BEREA: David Nelson is trying to strike a balance between making the world a better place and showing his new teammates and coaches he’s fully committed to coming back from a torn anterior cruciate ligament and making an impact with the Browns.
Nelson was on the field for the first practice of the team’s three-day mandatory minicamp Tuesday, working out on the sideline with a trainer in his quest to rebound from the season-ending knee injury he suffered Sept. 9 and subsequently had repaired by renowned surgeon Dr. James Andrews. Nelson missed the past couple weeks of organized team activities because he was out of town rehabbing with his own trainer and establishing an orphan-care ministry in Haiti with help from his brothers Patrick and Daniel.
It might seem odd that Nelson would feel the need to defend his absence from voluntary OTAs when he was spearheading such an admirable cause. But in the NFL, coaches work nonstop, and they expect their players to match their level of dedication.
Nelson realized he needed to discuss his priorities with Browns coach Rob Chudzinski, and he vowed to be locked in for the start of training camp July 25.
“I knew that a lot of people thought my mind was different places and wandering different places,” said Nelson, who signed a one-year contract with the Browns in April after spending the past three seasons as a slot receiver with the Buffalo Bills, in his first interview with the local media. “I wanted to let [Chudzinski] know that I’m 100 percent focused on football, and I’m 100 percent committed to this football team.
“It’s kind of been [an] ongoing [conversation] for the past couple weeks, just because he knows how passionate I am about [charitable work]. He knows how much it means to me, and he’s not trying to take that away from my life. But also he wants to just kind of gauge where I’m at mentally with this football team. So I just wanted to make sure he knew I’m completely committed, and when [training camp] rolls around, [football] is all I’m going to do.”
Nelson, 26, expects to be physically ready to practice by the time training camp begins. He has been working toward that goal under the guidance of Sheri Walters, the head physical therapist for Athletes’ Performance in Frisco, Texas.
“That was something I had cleared with the coaches before I left, and I didn’t want to be a distraction, didn’t want it to look like I was putting myself above the team,” Nelson said. “I definitely talked to the coaching staff, talked to a few of my teammates as well, and cleared it with them before I left. I wanted to let them know that I wasn’t just abandoning them, and I wasn’t going for a vacation. I was going to work. I was going to do something that I felt like was beneficial to my career and beneficial to myself physically.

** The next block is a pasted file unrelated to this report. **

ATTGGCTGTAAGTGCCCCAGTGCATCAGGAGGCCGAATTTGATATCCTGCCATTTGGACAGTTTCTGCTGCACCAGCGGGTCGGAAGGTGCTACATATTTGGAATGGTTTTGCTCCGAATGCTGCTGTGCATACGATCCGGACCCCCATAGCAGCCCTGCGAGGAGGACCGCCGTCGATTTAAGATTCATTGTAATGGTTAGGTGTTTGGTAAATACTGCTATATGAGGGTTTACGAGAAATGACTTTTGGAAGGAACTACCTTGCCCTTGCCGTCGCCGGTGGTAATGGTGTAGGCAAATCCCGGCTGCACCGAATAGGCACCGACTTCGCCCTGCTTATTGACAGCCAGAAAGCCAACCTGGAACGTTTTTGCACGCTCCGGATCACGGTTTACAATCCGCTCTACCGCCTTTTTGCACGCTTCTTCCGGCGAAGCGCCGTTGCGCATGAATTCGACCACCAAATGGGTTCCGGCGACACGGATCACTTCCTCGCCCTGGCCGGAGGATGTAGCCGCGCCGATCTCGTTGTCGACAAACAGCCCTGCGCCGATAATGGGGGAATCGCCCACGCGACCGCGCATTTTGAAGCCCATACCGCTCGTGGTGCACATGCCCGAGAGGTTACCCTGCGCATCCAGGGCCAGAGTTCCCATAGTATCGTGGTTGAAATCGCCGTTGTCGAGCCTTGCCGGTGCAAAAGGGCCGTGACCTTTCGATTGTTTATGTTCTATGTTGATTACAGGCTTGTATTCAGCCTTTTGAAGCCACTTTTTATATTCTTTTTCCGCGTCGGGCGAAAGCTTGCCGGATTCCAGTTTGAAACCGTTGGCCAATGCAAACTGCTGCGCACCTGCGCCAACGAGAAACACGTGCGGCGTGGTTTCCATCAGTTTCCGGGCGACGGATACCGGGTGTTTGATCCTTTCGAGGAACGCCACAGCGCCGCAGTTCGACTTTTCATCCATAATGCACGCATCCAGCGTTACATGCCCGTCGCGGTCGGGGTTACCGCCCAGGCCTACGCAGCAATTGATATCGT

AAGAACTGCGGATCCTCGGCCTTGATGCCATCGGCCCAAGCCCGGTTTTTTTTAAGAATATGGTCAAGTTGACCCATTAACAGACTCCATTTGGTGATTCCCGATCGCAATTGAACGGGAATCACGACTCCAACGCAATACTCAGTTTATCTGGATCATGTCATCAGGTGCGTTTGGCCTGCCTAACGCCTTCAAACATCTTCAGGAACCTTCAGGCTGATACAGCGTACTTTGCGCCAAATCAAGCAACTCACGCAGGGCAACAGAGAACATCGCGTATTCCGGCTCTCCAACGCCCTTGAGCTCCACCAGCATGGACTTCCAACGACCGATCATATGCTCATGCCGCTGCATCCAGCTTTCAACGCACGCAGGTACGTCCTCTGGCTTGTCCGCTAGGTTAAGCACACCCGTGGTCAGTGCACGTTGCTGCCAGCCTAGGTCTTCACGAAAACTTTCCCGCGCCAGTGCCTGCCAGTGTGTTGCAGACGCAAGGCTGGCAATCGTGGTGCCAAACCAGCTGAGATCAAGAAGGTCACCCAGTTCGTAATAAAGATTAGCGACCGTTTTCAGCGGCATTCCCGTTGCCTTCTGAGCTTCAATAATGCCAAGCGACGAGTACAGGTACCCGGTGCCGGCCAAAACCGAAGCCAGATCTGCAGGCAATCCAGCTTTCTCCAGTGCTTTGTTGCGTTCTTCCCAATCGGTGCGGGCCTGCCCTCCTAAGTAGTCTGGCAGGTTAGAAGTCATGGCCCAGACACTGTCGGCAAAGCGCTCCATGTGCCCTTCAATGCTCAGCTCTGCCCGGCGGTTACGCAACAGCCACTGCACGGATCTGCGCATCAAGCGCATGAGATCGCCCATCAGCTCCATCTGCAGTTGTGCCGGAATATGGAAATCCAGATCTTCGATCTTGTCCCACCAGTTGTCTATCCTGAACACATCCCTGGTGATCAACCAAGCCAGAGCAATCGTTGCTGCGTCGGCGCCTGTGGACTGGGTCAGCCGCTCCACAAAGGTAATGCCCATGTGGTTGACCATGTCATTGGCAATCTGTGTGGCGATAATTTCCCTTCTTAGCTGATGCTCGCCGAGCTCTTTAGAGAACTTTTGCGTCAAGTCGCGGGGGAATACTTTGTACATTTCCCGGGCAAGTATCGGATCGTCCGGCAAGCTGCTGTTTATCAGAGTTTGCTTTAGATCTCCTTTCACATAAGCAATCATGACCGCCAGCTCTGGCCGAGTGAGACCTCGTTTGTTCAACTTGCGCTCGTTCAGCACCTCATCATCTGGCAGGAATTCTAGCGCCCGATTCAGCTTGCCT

“I’ve been with [Walters] for three years. She knows how my body works. She knows how I am mentally. She knows how fast I recover, how fast I don’t recover, how far to push me, how far not to push me. So with this kind of recovery, it’s very strenuous, it’s very meticulous. So with her, we were able to make sure everything was completely taken care of, and she did a great job, and I feel like I’m ready to go.”
Chudzinski said he didn’t have a problem with Nelson rehabbing away from the team.
“The biggest things for him were getting his injury right, his knee right,” Chudzinski said. “That was the priority, and that was fine.”
The 6-foot-5, 215-pound Nelson said he kept up with the mental side of the game by watching practice footage and studying the playbook on an iPad. He expects to line up in the slot and on the outside in offensive coordinator Norv Turner’s system.
Although Nelson is eager to make a comeback, he’ll always have interests outside of football. The orphanage will be overseen by one of his brothers, feature eight cottages and house about 80 children. Nelson went on a mission trip a year and a half ago and felt compelled to make a difference in Haiti, where food and shelter is scarce and medication is a necessity to ward off malaria.
“You can watch TV all you want to and send money and hope for the best, but I got tired of doing that and I wanted to be on the front line and go and do something and be a difference for these kids,” Nelson said. “Once you meet these kids, you are never the same. They have touched my heart in a way where I can’t sit back and hear about them. I have to be there to help and lead people who can go in and help.”
Nate Ulrich can be reached at firstname.lastname@example.org. Read the Browns blog at http://www.ohio.com/browns. Follow him on Twitter at www.twitter.com/NateUlrichABJ and on Facebook www.facebook.com/browns.abj.